Chances of winning a majority of pledged delegates per FiveThirtyEight forecast model on Feb. 3 (pre-Iowa), compared with a version of the model that skips the Iowa caucuses
|Candidate||As of our final PRE-IOWA SIMULATIONS ON Monday night||In A HYPOTHETICAL SIMULATION WHERE Iowa didn’t exist|
The presence of Iowa was helpful to Sanders, whose chances of winning a national delegate majority would have been 24 percent without Iowa — as compared to the 31 percent chance that he had with Iowa, as of Monday afternoon. Iowa hurt Biden, however, whose chances of a delegate majority would have been 50 percent without it, rather than 43 percent with it.
And Iowa was extremely helpful to Buttigieg, whose chances of winning the delegate majority were fairly low even with Iowa — keep in mind that he had slipped to third in polls of Iowa and fifth in national polls — but would have been virtually nonexistent (less than 1 percent) without it.
By giving the winning candidates a boost, the presence of Iowa also reduced the chance of an unstructured race and a potential brokered convention. The chance of there being no delegate majority was 17 percent without Iowa, but would have been 20 percent with it.
Granted, none of those changes — say, 24 percent versus 31 percent — are necessarily that large. But that’s partly because, as of Monday afternoon, four or five candidates appeared to have a shot at winning Iowa. For the candidate who actually won Iowa, it would have been a much bigger deal. We estimate that Sanders’s chances of a majority would have shot up to from 31 percent to 58 percent with an Iowa win, Warren’s from 5 percent to 32 percent, and Buttigieg’s from 4 percent to 22 percent.
And in some ways that still discounts Iowa’s impact, because several of the campaigns — for better or worse — built their entire strategy around the state. Would Buttigieg have been a major player in the race without Iowa? Considering his lack of support among black voters, probably not. Would candidates such as Kamala Harris, Cory Booker and Julian Castro have dropped out so soon? That’s a harder call, since Harris, Booker and Castro weren’t polling particularly well anywhere. But the Democratic field might have remained a little more diverse.
So we’ve arrived at a point of some ambivalence. On the one hand, candidates such as Buttigieg, who seemingly did well there, are liable to be injured by the muddled storylines in Iowa following the results-reporting disaster on Monday night. On the other hand, it’s not clear why Iowa was afforded so much importance in the first place, and Buttigieg possibly owed his entire presence in the campaign to this quirk in the nomination process. Nonetheless, these were the rules of the game as every candidate understood them. So if Iowa turns out not to matter very much because of the results-reporting snafu, they have every right to be upset.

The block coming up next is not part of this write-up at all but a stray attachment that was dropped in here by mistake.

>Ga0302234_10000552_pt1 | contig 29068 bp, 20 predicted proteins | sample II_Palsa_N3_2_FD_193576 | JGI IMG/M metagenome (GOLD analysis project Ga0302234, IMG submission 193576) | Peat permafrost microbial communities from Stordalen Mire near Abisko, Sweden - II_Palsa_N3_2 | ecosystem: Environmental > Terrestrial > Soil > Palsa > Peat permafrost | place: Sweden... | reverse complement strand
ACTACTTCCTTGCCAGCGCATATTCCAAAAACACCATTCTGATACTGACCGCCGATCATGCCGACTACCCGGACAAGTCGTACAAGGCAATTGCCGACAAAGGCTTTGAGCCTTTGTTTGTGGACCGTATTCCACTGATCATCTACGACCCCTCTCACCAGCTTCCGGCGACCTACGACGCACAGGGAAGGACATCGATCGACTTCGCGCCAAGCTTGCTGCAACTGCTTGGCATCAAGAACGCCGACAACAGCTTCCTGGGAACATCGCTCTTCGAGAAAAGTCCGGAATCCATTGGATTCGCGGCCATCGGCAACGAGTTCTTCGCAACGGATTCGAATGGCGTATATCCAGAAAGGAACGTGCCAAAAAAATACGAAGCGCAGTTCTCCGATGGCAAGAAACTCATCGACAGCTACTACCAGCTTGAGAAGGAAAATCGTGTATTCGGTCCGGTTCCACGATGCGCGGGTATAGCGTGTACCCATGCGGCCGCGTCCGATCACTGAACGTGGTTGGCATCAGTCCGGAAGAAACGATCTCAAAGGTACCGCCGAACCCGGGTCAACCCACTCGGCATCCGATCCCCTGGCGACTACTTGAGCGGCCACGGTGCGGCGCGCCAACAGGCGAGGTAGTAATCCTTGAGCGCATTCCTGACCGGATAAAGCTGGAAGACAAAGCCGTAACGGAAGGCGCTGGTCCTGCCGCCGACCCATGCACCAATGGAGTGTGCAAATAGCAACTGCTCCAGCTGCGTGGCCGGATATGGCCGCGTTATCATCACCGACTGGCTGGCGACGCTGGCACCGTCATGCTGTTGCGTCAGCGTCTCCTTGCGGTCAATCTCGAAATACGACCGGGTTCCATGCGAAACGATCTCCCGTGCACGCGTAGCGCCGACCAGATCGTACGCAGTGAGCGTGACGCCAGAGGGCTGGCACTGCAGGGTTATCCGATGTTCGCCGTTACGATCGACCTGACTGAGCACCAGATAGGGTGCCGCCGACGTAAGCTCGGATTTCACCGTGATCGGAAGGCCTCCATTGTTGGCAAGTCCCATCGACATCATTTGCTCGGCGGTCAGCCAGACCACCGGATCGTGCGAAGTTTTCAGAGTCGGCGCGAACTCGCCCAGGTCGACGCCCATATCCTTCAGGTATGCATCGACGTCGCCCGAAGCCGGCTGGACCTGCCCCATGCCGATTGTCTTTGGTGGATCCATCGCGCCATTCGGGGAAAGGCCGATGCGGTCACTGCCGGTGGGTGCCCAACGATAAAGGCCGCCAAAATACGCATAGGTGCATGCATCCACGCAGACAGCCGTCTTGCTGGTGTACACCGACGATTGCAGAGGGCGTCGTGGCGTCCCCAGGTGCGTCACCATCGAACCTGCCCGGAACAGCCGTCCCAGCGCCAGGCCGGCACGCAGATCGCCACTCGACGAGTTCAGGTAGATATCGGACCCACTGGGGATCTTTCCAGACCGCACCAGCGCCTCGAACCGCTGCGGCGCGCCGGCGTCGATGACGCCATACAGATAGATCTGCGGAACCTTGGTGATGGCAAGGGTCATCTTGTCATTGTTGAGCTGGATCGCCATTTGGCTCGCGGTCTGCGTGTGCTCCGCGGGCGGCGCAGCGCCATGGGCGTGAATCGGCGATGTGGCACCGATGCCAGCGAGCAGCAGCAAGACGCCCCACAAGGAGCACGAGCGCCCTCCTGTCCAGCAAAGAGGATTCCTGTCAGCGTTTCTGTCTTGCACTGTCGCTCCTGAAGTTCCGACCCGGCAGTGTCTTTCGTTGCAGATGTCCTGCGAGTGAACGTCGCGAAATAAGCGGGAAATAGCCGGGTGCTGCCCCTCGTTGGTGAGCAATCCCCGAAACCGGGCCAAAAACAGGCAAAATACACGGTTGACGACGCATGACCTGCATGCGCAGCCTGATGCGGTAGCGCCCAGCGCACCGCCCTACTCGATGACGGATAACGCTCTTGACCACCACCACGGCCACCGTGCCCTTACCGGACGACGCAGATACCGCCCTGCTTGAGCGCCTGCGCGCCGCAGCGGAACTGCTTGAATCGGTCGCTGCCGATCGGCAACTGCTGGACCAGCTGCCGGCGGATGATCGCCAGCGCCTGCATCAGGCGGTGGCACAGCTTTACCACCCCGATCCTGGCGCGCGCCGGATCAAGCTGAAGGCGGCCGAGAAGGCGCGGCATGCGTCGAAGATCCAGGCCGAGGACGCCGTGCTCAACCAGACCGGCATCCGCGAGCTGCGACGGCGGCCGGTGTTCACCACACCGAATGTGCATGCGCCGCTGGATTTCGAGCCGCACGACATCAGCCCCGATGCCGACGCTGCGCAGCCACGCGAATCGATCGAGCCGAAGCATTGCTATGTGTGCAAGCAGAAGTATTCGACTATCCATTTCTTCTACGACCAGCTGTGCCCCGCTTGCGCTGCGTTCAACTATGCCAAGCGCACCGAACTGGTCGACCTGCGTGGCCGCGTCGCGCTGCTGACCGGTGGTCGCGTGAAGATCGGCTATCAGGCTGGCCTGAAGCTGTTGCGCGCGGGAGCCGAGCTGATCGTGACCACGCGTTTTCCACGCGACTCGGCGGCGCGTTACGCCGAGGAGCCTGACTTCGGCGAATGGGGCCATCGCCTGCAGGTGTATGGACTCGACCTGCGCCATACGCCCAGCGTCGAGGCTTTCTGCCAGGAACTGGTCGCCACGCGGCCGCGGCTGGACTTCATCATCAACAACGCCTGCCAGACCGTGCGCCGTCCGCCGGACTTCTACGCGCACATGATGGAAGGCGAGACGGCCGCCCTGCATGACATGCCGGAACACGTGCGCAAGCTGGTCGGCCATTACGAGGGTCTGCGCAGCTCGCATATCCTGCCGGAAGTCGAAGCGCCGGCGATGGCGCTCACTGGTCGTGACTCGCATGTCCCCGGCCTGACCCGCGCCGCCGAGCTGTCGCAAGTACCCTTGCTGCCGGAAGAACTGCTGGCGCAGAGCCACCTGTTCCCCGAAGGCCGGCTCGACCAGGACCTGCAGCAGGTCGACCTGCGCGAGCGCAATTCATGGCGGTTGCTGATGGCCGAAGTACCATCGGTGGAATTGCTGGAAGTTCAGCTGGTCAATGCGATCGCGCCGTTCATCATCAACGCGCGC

To be even more blunt: The Iowa Democratic Party’s colossal screw-up in reporting results will potentially have direct effects on the outcome of the nomination process. The failure to report results will almost certainly help Biden, assuming that indications that he performed poorly in Iowa are correct, as they won’t get nearly as much media coverage. And they’ll hurt whichever candidate wins the state — most likely Sanders or Buttigieg. (Although if Sanders winds up finishing in second place or lower, he also might not mind a reduction in the importance of Iowa, especially with one of his best states, New Hampshire, coming up next.)
Furthermore, Iowa is typically a state that winnows the field. But with every candidate either having performed well there, potentially having an excuse for a disappointing finish there, or somewhere in between, it might not do that. Delaying the winnowing process would tangibly increase the chance of a contested convention.
It’s not a good situation for the Democratic Party. And it’s already too late for the damage to be entirely undone, even if Iowa eventually gets its act together.
CORRECTION (Feb. 4, 2020, 8:47 a.m.): An earlier version of this article inaccurately said that Democrats have 3,990 pledged delegates this primary cycle. They have 3,979. Therefore, if Iowa’s delegates were discounted, the remaining total would be 3,938, not 3,949.